This is one of the books I’ve picked up at the Lifeline bookfair over the years.  It has sat in a pile of similar books inside my study, and I am not sure in which year I acquired it.  Written by Leonie Norrington, The Spirit of Barrumbi is not the first in the series but it is quite accessible.  Though it uses some (indigenous) language and very Australian slang, the context is often sufficient to understand the meanings of terms.  There is also a glossary at the back of the book.

The story, which I do not want to spoil too much, involves the young boy Dale and his brother Sean, as well as the members of the remote Northern Territory community of Long Hole.  While visiting Barrumbi, Dale has a dream that foreshadows some ominous events.  While he sleeps – and dreams – his older brother Sean sneaks away from the group to investigate a dangerous area that he has been told not to visit.

The Spirit of Barrumbi deals with topics that are not only rarely seen in Australian children’s literature, but that have indigenous spiritual significance and require a sensitive and highly informed basis to be carried off properly.  Norrington mentions on her site the issues that face non-indigenous writers and readers when handling culturally sensitive things like this, as well as the vital desperate need for more literature not only including indigenous characters but that is accessible to indigenous communities and children.

Within the story issues regarding racial identity, taboo knowledge and places, traditional law and punishment, and simply the very nature of life in remote north Australia are handled so well that I am slightly in awe.  The present tense that so often irritates me in fiction carries a sense in the prose of the immediacy of childhood and the differences of perceptions of time and space in different places and cultures.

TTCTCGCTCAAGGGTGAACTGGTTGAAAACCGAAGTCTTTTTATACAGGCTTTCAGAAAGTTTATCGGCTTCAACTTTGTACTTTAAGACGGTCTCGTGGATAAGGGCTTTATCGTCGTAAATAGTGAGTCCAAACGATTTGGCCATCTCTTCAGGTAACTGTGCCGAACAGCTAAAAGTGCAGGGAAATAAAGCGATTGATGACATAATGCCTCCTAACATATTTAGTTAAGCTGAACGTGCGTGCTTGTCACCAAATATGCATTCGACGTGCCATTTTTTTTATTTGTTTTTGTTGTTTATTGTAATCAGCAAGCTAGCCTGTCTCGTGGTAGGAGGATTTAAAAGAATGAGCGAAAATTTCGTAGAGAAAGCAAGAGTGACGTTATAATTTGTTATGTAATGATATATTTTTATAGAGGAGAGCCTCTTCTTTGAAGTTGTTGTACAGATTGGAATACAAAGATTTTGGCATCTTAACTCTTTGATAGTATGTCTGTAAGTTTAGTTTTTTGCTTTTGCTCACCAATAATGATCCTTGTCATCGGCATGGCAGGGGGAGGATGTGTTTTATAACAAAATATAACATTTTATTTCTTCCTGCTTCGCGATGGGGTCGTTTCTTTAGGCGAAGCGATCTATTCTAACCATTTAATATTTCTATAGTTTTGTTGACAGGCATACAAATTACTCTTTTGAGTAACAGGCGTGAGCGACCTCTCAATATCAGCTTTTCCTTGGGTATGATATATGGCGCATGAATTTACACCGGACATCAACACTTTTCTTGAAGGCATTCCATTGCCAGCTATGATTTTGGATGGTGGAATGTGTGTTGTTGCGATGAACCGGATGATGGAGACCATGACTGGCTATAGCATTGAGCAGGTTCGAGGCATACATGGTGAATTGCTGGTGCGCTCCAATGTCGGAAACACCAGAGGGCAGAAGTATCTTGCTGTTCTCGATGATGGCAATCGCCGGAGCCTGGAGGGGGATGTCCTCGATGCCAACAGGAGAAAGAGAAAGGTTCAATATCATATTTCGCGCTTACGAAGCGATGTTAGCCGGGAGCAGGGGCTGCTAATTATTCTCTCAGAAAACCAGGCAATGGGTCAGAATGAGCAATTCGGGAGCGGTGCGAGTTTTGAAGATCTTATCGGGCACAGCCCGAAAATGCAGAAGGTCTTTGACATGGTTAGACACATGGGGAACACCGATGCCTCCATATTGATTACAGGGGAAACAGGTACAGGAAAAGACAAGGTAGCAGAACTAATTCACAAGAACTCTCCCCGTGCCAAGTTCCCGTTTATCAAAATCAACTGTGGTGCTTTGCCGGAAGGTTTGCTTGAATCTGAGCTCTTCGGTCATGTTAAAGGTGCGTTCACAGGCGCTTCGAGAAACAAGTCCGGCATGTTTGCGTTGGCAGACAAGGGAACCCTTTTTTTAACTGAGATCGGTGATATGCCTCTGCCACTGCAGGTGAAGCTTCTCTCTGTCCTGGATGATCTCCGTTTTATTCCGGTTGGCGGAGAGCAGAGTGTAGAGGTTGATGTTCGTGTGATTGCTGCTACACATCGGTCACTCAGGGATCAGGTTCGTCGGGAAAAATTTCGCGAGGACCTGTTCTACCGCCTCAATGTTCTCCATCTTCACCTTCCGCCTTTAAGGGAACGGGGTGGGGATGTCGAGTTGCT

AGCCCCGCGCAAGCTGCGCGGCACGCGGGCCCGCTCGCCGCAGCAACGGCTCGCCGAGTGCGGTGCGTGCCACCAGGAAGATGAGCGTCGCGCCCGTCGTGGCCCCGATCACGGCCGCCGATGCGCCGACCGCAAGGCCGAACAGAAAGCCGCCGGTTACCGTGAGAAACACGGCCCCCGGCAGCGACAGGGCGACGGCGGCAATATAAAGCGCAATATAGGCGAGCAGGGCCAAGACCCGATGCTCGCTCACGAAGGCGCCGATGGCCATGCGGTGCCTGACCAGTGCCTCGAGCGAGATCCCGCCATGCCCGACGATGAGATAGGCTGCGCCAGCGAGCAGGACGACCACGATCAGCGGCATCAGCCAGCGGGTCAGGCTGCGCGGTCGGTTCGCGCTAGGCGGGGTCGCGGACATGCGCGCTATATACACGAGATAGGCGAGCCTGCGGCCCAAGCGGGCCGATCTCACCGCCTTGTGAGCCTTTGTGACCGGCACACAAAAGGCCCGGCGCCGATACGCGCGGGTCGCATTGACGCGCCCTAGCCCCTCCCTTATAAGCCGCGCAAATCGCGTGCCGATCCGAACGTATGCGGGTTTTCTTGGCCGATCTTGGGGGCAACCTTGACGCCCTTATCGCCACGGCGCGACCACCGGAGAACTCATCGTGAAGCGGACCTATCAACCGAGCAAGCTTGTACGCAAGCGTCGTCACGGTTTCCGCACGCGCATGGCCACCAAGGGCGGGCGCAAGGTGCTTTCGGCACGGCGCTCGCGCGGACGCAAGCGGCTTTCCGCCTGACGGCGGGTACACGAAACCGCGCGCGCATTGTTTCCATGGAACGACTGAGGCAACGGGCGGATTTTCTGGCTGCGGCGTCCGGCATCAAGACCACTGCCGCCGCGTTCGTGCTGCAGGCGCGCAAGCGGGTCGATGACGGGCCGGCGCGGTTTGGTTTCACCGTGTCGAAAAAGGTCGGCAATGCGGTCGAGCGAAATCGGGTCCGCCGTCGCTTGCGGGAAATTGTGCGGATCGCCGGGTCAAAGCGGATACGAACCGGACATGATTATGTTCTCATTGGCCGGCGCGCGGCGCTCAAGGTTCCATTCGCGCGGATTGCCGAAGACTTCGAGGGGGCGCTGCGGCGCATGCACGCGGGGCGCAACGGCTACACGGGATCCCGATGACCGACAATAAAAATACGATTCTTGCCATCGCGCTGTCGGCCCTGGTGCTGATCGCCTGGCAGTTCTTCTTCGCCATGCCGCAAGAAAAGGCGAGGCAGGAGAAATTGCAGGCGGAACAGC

What is most striking is not the culture – though that is wonderful – or the language, but the childhood.  A lot of the story is told through playing, curiosity and the mistakes that all children make while learning.  The voices of the characters, especially the children, are so vivid I could hear them in my head.  The way that parents dismiss the children, too, and reprimand them feels far more natural than what I have found in most children’s literature.

I am in love with Norrington’s writing for the themes and stories and indigenous cultural depth, with the comfortable Australian feel of her prose.  I am impressed with her writing and characterisations.   Envious.  J.K. Rowling would kill house elves(I imagine) to be able to approximate the spontaneity and life in Norrington’s characters.  In many ways I loved this book for the same reasons that I enjoy reading Enchanted glass; I resonated with the flaws in the characters and thus they came alive for me.  Whether you have an interest in children’s literature, subtle fantasy/supernatural themes, indigenous Australian or just Australian culture, you should make sure to look Norrington up.

Other reviews of The Spirit of Barrumbi:

A basic summary of the plot including spoilers I omitted at Aussie Reviews

A short review at Rollercoaster, the A(ustralian)BC’s youth platform